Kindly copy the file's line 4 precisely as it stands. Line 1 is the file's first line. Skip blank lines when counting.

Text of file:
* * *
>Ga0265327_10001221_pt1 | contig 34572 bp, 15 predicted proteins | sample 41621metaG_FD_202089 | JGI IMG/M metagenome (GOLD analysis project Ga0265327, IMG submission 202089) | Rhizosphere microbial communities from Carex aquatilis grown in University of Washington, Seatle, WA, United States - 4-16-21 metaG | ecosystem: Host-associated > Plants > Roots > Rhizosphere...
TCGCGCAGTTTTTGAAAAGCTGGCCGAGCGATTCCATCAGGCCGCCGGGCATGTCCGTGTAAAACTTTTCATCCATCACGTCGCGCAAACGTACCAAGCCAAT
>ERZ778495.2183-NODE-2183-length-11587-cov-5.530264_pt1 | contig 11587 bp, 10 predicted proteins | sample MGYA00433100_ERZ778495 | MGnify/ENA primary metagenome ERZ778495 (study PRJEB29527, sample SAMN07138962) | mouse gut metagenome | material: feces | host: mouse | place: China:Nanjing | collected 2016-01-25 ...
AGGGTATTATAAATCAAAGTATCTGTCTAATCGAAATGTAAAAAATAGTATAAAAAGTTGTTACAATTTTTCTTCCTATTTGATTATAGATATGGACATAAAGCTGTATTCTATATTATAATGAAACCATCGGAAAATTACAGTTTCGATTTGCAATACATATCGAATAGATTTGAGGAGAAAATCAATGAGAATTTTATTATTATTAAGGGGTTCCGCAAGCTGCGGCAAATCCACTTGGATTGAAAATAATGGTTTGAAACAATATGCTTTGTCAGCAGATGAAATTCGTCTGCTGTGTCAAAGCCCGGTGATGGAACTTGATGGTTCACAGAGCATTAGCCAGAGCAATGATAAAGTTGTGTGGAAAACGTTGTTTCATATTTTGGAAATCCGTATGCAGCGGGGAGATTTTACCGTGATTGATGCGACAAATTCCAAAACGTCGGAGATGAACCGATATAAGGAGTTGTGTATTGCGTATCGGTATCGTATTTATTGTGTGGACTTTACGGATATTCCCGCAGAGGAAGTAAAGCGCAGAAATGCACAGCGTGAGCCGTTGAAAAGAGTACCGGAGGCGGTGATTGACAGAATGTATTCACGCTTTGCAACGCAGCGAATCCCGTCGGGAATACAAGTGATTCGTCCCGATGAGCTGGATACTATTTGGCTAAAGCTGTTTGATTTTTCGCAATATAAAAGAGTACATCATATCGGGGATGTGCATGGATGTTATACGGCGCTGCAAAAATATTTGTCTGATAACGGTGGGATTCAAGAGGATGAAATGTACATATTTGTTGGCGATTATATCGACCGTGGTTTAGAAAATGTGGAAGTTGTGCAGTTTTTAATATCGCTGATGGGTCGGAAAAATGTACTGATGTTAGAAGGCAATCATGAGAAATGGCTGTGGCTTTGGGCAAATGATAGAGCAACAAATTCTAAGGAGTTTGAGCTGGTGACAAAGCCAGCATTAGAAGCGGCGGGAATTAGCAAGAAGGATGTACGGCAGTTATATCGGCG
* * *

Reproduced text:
AGGGTATTATAAATCAAAGTATCTGTCTAATCGAAATGTAAAAAATAGTATAAAAAGTTGTTACAATTTTTCTTCCTATTTGATTATAGATATGGACATAAAGCTGTATTCTATATTATAATGAAACCATCGGAAAATTACAGTTTCGATTTGCAATACATATCGAATAGATTTGAGGAGAAAATCAATGAGAATTTTATTATTATTAAGGGGTTCCGCAAGCTGCGGCAAATCCACTTGGATTGAAAATAATGGTTTGAAACAATATGCTTTGTCAGCAGATGAAATTCGTCTGCTGTGTCAAAGCCCGGTGATGGAACTTGATGGTTCACAGAGCATTAGCCAGAGCAATGATAAAGTTGTGTGGAAAACGTTGTTTCATATTTTGGAAATCCGTATGCAGCGGGGAGATTTTACCGTGATTGATGCGACAAATTCCAAAACGTCGGAGATGAACCGATATAAGGAGTTGTGTATTGCGTATCGGTATCGTATTTATTGTGTGGACTTTACGGATATTCCCGCAGAGGAAGTAAAGCGCAGAAATGCACAGCGTGAGCCGTTGAAAAGAGTACCGGAGGCGGTGATTGACAGAATGTATTCACGCTTTGCAACGCAGCGAATCCCGTCGGGAATACAAGTGATTCGTCCCGATGAGCTGGATACTATTTGGCTAAAGCTGTTTGATTTTTCGCAATATAAAAGAGTACATCATATCGGGGATGTGCATGGATGTTATACGGCGCTGCAAAAATATTTGTCTGATAACGGTGGGATTCAAGAGGATGAAATGTACATATTTGTTGGCGATTATATCGACCGTGGTTTAGAAAATGTGGAAGTTGTGCAGTTTTTAATATCGCTGATGGGTCGGAAAAATGTACTGATGTTAGAAGGCAATCATGAGAAATGGCTGTGGCTTTGGGCAAATGATAGAGCAACAAATTCTAAGGAGTTTGAGCTGGTGACAAAGCCAGCATTAGAAGCGGCGGGAATTAGCAAGAAGGATGTACGGCAGTTATATCGGCG